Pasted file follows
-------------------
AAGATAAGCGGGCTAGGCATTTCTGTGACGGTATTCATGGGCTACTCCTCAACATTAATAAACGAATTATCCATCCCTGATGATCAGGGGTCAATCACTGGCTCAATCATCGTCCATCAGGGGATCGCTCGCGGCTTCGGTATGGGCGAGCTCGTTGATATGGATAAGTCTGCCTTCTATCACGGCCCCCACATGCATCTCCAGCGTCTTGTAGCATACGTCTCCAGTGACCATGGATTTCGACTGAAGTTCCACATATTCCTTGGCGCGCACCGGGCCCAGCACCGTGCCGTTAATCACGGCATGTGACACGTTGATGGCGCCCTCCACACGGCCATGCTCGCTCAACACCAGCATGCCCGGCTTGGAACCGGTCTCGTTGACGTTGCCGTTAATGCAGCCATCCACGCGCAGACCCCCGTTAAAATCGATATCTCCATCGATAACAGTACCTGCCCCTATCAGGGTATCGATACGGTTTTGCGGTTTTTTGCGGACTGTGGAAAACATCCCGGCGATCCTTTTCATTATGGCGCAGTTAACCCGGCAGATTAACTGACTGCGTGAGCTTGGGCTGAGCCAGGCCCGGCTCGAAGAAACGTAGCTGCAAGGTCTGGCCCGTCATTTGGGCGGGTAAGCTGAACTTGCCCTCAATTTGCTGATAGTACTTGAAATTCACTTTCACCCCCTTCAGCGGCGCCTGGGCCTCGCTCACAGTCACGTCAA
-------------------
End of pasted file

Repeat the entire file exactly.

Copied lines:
AAGATAAGCGGGCTAGGCATTTCTGTGACGGTATTCATGGGCTACTCCTCAACATTAATAAACGAATTATCCATCCCTGATGATCAGGGGTCAATCACTGGCTCAATCATCGTCCATCAGGGGATCGCTCGCGGCTTCGGTATGGGCGAGCTCGTTGATATGGATAAGTCTGCCTTCTATCACGGCCCCCACATGCATCTCCAGCGTCTTGTAGCATACGTCTCCAGTGACCATGGATTTCGACTGAAGTTCCACATATTCCTTGGCGCGCACCGGGCCCAGCACCGTGCCGTTAATCACGGCATGTGACACGTTGATGGCGCCCTCCACACGGCCATGCTCGCTCAACACCAGCATGCCCGGCTTGGAACCGGTCTCGTTGACGTTGCCGTTAATGCAGCCATCCACGCGCAGACCCCCGTTAAAATCGATATCTCCATCGATAACAGTACCTGCCCCTATCAGGGTATCGATACGGTTTTGCGGTTTTTTGCGGACTGTGGAAAACATCCCGGCGATCCTTTTCATTATGGCGCAGTTAACCCGGCAGATTAACTGACTGCGTGAGCTTGGGCTGAGCCAGGCCCGGCTCGAAGAAACGTAGCTGCAAGGTCTGGCCCGTCATTTGGGCGGGTAAGCTGAACTTGCCCTCAATTTGCTGATAGTACTTGAAATTCACTTTCACCCCCTTCAGCGGCGCCTGGGCCTCGCTCACAGTCACGTCAA